|25 March, 2020

Russia to boost April oil exports

Plans to increase production and boost overseas supplies follow the collapse early this month of a supply-cut pact

A general view shows a natural and associated petroleum gas processing plant in the Yarakta Oil Field, owned by Irkutsk Oil Company (INK), in Irkutsk Region, Russia March 11, 2019.

A general view shows a natural and associated petroleum gas processing plant in the Yarakta Oil Field, owned by Irkutsk Oil Company (INK), in Irkutsk Region, Russia March 11, 2019.

Reuters/Vasily Fedosenko

MOSCOW- Russia is set to boost oil exports next month, with supplies of its flagship Urals crude oil blend from the Baltic ports seen rising by 12%, following Saudi Arabia's plans to flood the market, a preliminary schedule seen by Reuters showed.

Following the publication of Russia's plans to crank up its supplies, global oil prices turned negative. Brent front-month futures hit session lows of around $26.3 per barrel.

The plans to increase production and boost overseas supplies follow the collapse early this month of a supply-cut pact between the Organization of the Petroleum Exporting Countries (OPEC), led by Saudi Arabia, and other producers led by Russia, known as OPEC+.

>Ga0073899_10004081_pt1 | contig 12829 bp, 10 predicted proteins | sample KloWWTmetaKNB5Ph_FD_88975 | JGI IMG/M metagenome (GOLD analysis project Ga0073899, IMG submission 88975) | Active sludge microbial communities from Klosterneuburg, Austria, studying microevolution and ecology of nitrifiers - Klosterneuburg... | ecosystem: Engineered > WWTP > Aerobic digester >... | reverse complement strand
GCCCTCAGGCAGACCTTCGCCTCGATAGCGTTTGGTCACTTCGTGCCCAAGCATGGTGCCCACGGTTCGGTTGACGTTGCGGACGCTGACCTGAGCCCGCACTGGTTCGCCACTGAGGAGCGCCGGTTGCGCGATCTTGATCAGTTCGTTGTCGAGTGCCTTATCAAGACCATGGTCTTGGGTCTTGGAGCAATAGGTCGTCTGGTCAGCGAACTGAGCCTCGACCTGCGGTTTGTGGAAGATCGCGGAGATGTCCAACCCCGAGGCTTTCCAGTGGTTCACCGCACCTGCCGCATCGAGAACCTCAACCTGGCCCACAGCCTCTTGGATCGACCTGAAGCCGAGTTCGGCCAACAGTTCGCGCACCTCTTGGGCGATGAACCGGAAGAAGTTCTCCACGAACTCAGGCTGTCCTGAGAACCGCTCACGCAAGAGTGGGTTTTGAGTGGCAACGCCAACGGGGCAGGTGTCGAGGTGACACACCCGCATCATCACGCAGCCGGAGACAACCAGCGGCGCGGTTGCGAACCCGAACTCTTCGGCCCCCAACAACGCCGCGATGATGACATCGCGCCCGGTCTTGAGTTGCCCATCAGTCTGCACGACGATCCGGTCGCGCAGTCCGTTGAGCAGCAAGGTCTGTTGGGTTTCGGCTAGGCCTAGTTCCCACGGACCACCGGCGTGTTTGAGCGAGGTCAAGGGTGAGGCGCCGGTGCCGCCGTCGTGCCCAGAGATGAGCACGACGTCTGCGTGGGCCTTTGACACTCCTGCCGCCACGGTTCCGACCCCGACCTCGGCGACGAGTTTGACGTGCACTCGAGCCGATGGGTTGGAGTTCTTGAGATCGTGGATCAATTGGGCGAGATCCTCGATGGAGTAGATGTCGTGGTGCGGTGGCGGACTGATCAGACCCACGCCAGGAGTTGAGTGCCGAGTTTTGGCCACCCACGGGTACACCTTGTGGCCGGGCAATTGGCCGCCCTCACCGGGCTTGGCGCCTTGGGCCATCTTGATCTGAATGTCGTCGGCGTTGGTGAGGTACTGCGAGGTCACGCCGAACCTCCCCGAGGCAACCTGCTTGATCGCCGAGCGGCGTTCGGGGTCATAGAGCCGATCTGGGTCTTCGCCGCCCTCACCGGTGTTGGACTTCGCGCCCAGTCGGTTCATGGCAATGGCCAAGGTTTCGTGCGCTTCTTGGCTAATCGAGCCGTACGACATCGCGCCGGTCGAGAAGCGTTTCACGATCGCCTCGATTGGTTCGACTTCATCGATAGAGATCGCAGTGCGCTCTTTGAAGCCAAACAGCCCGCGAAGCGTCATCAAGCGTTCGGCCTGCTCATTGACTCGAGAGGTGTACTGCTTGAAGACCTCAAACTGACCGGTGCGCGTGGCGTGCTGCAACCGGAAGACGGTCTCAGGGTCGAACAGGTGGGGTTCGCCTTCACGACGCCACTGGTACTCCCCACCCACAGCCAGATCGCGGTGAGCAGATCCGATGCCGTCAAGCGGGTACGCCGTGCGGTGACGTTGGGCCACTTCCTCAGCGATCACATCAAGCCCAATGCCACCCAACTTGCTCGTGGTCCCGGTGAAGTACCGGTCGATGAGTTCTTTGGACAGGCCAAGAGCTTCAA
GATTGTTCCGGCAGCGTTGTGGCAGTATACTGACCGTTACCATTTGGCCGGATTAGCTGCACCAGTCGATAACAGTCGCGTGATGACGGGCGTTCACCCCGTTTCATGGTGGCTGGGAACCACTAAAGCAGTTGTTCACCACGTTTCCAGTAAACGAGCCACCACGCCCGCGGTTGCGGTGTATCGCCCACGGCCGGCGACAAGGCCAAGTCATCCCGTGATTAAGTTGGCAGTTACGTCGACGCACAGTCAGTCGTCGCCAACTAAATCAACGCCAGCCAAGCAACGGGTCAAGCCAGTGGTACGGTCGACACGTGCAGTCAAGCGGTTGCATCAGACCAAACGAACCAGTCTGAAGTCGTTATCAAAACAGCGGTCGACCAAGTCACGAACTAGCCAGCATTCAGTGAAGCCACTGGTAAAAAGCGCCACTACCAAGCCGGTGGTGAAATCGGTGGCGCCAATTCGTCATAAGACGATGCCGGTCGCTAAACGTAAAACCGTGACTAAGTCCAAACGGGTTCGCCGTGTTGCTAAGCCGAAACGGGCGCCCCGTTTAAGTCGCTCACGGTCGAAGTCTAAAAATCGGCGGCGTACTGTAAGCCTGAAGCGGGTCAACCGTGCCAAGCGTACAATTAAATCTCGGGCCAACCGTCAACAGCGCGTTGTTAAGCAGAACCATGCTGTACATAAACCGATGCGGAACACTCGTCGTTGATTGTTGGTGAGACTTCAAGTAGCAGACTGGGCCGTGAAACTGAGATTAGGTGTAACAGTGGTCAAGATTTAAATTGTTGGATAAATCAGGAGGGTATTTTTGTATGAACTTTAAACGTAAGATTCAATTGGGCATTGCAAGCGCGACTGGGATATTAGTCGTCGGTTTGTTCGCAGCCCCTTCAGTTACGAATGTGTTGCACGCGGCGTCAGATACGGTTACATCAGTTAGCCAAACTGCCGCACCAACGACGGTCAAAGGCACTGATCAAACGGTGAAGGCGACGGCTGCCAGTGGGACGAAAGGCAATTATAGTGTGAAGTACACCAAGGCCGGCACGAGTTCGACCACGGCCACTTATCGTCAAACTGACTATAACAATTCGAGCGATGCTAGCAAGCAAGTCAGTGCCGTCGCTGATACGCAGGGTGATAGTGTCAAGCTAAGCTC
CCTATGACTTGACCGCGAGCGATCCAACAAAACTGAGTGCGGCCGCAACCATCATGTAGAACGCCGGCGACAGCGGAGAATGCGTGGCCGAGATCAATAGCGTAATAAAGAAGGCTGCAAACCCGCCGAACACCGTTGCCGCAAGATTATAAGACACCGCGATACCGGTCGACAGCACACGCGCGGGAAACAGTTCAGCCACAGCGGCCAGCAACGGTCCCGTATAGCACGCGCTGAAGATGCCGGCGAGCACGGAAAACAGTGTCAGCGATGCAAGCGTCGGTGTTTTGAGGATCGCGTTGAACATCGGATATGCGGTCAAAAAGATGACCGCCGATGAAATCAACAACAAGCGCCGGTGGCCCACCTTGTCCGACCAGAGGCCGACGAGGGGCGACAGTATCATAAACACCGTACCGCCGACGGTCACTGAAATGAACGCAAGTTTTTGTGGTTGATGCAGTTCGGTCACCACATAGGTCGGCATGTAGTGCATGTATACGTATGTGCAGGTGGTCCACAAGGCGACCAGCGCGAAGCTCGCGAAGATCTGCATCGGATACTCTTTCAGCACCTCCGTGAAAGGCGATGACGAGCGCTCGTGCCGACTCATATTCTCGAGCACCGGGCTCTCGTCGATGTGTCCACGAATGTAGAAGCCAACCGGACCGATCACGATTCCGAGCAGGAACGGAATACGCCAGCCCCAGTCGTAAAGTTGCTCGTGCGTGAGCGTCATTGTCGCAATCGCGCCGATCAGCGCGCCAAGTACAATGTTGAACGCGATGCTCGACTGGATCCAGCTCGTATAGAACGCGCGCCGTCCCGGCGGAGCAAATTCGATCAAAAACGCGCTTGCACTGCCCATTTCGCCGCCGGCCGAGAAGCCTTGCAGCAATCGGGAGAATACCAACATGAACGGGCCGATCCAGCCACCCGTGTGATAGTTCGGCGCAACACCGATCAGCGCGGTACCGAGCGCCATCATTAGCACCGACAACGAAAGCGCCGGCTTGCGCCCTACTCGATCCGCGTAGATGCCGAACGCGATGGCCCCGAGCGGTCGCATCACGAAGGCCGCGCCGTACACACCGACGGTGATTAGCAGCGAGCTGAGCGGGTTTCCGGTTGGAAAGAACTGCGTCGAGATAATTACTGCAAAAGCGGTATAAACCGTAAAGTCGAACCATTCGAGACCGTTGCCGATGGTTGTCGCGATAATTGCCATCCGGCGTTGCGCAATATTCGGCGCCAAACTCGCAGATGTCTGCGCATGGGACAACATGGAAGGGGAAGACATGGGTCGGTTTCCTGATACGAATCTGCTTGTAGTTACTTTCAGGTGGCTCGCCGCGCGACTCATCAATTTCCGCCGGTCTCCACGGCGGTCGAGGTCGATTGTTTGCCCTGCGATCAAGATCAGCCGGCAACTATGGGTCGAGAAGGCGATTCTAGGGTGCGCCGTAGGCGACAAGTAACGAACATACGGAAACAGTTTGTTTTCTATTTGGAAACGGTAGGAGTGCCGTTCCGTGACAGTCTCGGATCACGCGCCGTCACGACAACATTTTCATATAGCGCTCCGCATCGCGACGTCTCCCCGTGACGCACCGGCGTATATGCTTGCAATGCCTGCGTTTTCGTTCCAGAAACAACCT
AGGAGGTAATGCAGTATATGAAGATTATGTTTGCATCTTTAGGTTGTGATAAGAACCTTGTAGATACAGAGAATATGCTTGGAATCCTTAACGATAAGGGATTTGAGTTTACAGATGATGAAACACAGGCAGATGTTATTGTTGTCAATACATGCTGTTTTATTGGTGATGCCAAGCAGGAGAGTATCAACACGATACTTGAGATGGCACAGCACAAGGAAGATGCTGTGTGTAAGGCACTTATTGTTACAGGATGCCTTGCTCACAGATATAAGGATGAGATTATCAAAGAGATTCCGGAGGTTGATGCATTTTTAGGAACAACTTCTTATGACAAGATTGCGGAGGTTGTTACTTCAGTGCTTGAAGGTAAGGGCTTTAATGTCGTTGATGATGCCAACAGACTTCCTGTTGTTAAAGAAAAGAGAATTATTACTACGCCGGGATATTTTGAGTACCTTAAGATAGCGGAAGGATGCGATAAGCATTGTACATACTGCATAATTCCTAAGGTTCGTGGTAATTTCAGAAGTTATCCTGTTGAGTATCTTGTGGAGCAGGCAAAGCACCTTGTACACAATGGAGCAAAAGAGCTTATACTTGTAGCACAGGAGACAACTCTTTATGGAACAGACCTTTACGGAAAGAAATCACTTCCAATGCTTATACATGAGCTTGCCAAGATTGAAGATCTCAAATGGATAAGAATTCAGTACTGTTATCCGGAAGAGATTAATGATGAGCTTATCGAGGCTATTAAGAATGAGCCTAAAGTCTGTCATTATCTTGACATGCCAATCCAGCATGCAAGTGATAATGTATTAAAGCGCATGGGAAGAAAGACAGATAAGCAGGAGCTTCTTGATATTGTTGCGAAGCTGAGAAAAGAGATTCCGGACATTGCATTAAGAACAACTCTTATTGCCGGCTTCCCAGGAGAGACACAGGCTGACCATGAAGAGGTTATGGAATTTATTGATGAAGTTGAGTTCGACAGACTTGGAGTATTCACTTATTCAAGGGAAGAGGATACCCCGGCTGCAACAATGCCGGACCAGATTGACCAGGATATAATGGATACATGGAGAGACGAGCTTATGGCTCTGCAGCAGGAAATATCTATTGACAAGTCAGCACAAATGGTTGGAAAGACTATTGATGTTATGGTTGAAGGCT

Oil prices have lost half their value in less than two weeks because of the impact of the coronavirus on demand and the increase in supply driven by a battle for market share between Saudi Arabia and Russia. 

The schedule, seen on Wednesday, showed the loadings of Russia's Urals blend are set to rise to 6.7 million tonnes in April from 6.2 million tonnes in March.

On a daily basis Urals loadings from the Baltic port of Primorsk and Ust-Luga will rise by 12% month on month, Reuters calculations showed.

Urals and Siberian Light loadings from the Black Sea port of Novorossiisk in April are set at 2.56 million tonnes, up from 2.2 million in March, the document showed on Wednesday.

Saudi Arabia plans to ship more than 10 million barrels per day (bpd) from May. 

(Reporting by Olga Yagova; writing by Vladimir Soldatkin; editing by Jason Neely and Barbara Lewis) ((Olga.Yagova@thomsonreuters.com;))

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